I realize this wasn't really your main point, but cats can live healthier and longer if they're not allowed out.

ETA: a brief summary of some of the reasons can be found here. http://www.peta.org/living/companion...door-cats.aspx

This is more a matter of opinion. All my cats were allowed indoors and outdoors, and they lived a long time. We only had one accident that resulted in my kitty breaking her hip, but she healed right up and is perfectly healthy and energetic. Domesticated or not, cats are predators and for that reason I think they need to be able to go outside. Toys and a big house don't equate to fresh air and chances for stalking live prey. The 'safety' concern to me is moot, because all safety is an illusion. My kitty could have just as easily broken her hip inside my house as she did outside. Cats are perfectly capable of taking care of themselves outside.
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#8 Old 06-22-2011, 08:44 AM
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Originally Posted by imdead-goaway View Post

If the vegan petfood doesn't affect the cat (whether it does or not, I don't know, thus "if"), I don't see what the problem would be.
Most of the cats throughout history weren't the domesticated kitties we have now. If we can raise them without meat, why not?

But vegan food does affect cats. You need to do some research on obligate carnivores

There are a lot of threads on this subject, and a lot of information cited in those threads about the negative affects of feeding an obligate carnivore a vegan diet.
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#9 Old 06-22-2011, 08:48 AM
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My pets stay inside. I worked in animal rescue and saw too many pets that were poisoned, shot with arrows/darts/bb guns/etc..., burned, and used as bait animals... not by the owners, but by the neighbors and their kids. Small kids have a way of throwing around their neighbor's smaller pets until they're dead, and heaven forbid that pet defend itself, then you've got a lawsuit.

One of my neighbor's dogs is missing a leg, another is missing an eye.
On one occasion, I saw one of my neighbors drive all over people's lawn in a fit of rage trying to run over a dog that was barking at him.
There used to be a lot of stray cats, but their bodies keep turning up here and there.

And yet, I keep getting told how cruel I am for keeping my critters indoors, sometimes by these very same neighbors that have had to bury theirs.

To answer your question about diet, I'm vegan myself, but I feed both my dogs and my cats Nutro Natural Choice...which has meat in it. It's what they've eaten their whole life, and my demodectic mange dog (its not like the bad sarcoptic mange) does very well on it.

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#10 Old 06-22-2011, 09:54 AM
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in my opinion, cats need to be fed meat. also, i think would be best in theory for cats to have access to the outdoors but in the modern world that's mostly not a good option anymore.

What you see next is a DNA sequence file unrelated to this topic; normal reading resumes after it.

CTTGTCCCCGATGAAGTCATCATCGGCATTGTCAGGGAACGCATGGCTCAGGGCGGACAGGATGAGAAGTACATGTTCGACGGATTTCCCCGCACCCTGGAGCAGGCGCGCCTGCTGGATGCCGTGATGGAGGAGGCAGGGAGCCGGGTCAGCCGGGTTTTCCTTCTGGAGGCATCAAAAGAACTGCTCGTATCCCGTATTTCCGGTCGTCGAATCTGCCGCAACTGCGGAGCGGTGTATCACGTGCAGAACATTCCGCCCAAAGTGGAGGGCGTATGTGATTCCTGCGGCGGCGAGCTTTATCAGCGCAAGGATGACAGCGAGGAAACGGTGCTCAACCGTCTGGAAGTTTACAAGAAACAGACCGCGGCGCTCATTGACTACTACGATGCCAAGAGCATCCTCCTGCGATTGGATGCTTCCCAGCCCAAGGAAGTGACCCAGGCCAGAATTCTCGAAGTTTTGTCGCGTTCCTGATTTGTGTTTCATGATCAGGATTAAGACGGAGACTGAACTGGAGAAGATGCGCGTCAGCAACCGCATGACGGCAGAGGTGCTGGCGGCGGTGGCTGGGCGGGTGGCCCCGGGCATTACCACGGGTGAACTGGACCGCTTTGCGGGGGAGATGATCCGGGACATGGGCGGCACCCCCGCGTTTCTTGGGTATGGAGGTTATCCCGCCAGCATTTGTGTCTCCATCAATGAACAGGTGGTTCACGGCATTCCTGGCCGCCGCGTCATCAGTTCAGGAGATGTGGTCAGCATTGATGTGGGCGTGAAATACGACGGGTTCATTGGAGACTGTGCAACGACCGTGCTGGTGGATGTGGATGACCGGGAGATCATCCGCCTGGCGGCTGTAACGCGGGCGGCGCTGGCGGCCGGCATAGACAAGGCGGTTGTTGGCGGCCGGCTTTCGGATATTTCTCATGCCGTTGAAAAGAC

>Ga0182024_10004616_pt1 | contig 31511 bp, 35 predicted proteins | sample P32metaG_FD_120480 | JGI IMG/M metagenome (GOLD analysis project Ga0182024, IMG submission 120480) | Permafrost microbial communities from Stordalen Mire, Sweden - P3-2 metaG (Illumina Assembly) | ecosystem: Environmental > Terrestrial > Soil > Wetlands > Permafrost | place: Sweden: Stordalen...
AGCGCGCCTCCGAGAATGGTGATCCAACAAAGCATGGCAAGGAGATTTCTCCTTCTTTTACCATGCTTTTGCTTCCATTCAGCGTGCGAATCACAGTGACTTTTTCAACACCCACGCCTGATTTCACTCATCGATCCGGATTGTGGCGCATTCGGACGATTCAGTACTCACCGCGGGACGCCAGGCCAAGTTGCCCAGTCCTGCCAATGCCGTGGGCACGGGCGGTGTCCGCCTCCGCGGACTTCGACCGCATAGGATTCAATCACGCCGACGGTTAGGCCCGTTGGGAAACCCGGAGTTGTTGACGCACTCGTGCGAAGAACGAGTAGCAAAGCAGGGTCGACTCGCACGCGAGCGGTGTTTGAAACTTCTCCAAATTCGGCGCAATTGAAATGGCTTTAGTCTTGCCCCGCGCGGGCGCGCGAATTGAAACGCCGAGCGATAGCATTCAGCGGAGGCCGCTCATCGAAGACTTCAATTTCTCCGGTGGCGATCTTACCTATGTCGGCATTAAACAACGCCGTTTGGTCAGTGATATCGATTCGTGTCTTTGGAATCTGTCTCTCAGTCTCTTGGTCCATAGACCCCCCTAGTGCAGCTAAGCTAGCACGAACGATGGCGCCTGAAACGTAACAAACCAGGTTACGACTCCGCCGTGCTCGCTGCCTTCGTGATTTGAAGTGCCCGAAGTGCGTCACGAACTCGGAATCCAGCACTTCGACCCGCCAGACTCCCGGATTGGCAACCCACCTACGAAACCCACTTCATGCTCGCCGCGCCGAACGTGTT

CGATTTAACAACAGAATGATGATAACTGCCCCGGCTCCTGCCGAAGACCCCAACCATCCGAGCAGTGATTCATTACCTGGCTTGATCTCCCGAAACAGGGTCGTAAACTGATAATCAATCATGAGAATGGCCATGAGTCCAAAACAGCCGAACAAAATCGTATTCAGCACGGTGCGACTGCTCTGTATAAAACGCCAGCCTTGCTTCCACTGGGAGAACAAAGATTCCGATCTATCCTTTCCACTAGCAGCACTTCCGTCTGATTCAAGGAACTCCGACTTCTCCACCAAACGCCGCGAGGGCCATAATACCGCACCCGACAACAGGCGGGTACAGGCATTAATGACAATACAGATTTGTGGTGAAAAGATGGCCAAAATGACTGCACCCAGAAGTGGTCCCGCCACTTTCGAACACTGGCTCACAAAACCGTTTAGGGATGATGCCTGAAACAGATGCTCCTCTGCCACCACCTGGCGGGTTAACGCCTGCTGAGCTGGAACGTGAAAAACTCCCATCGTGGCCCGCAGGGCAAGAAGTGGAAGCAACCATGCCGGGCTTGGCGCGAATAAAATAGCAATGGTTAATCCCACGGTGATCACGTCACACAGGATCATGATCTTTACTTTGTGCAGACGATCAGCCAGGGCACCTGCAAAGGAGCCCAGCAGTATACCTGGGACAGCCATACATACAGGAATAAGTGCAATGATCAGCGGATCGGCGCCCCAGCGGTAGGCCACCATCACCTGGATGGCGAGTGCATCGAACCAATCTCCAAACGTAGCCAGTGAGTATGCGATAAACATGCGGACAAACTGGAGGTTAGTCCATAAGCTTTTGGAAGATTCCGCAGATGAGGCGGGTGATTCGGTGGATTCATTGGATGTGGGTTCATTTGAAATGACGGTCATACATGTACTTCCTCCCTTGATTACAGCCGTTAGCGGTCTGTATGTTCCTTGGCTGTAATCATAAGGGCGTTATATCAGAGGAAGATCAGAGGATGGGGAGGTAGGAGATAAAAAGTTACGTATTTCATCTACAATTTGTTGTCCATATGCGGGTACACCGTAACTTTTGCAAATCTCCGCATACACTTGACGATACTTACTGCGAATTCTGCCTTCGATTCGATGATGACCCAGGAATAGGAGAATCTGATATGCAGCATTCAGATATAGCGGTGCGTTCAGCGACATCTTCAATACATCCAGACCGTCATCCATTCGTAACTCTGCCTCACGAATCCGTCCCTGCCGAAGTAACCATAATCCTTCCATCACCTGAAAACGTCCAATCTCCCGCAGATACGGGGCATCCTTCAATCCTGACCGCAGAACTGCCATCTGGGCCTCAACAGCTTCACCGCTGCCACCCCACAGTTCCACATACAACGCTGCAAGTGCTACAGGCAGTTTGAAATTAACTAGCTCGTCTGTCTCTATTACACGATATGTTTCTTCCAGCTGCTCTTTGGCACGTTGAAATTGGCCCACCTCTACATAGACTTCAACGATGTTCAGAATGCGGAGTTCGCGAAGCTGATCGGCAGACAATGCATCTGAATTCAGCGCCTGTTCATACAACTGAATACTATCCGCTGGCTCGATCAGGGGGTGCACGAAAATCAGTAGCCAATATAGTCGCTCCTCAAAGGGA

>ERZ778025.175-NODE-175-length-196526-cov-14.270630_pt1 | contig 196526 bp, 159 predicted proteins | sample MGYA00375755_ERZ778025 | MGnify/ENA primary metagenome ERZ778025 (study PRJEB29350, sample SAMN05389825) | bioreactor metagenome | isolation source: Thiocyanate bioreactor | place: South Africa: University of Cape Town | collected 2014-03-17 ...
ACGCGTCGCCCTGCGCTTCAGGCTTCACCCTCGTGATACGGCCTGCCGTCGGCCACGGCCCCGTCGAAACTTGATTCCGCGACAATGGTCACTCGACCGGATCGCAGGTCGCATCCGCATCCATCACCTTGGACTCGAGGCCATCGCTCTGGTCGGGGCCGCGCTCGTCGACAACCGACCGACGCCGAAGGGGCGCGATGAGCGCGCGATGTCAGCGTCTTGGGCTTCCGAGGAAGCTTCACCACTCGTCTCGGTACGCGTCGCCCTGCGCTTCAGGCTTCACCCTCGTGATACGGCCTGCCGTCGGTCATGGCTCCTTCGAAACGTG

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Originally Posted by delitebrite View Post

Completing disregarding the other half of my point that cats' bodies are designed to be sustained on meat, and meat only. Neglecting to provide it for them is a compromise of their nutrition.

i'm curious, what specific things do you feed your cats?


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Originally Posted by delitebrite View Post

This is more a matter of opinion. All my cats were allowed indoors and outdoors, and they lived a long time. We only had one accident that resulted in my kitty breaking her hip, but she healed right up and is perfectly healthy and energetic. Domesticated or not, cats are predators and for that reason I think they need to be able to go outside. Toys and a big house don't equate to fresh air and chances for stalking live prey. The 'safety' concern to me is moot, because all safety is an illusion. My kitty could have just as easily broken her hip inside my house as she did outside. Cats are perfectly capable of taking care of themselves outside.

i'll have to disagree. cats are far more prone to injury outside because there's more dangers that they're exposed to. outdoors there's speeding cars, poisons, cat/animal haters or abusers, territorial cats, dogs, other predators, etc that are not an issue indoors. an indoor only cat isn't free of all danger but there's far fewer sources, especially compared to an indoor/outdoor cat that's exposed to both sources.
how did your cat break her hip? when you say she "could have just as easily broken her hip inside" what sorts of common accidents inside would cause a cat to break a hip?
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#11 Old 06-22-2011, 10:16 AM
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I'll have to disagree. cats are far more prone to injury outside because there's more dangers that they're exposed to. outdoors there's speeding cars, poisons, cat/animal haters or abusers, territorial cats, dogs, other predators, etc that are not an issue indoors. an indoor only cat isn't free of all danger but there's far fewer sources, especially compared to an indoor/outdoor cat that's exposed to both sources.

Amen.

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how did your cat break her hip? when you say she "could have just as easily broken her hip inside" what sorts of common accidents inside would cause a cat to break a hip?

My kitteh goofballs do fall of the fridge and a high shelf. I always worry that they will hurt themselves.

I also had a dwarf rabbit for many years. One day, I was playing with him in a spare room. The phone rang (landline) so I left the room, and closed the door behind me. When I came back, he was hopping around with a broken leg bouncing behind him. I have no idea what happened! He liked to jump and do kickflips in the air... I can only figure that he landed wrong, or maybe got his leg caught somehow. My vet was wonderful, and he made a speedy recovery.

Anyways, household accidents do happen. But it is still far more dangerous to be outside.

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#12 Old 06-22-2011, 10:34 AM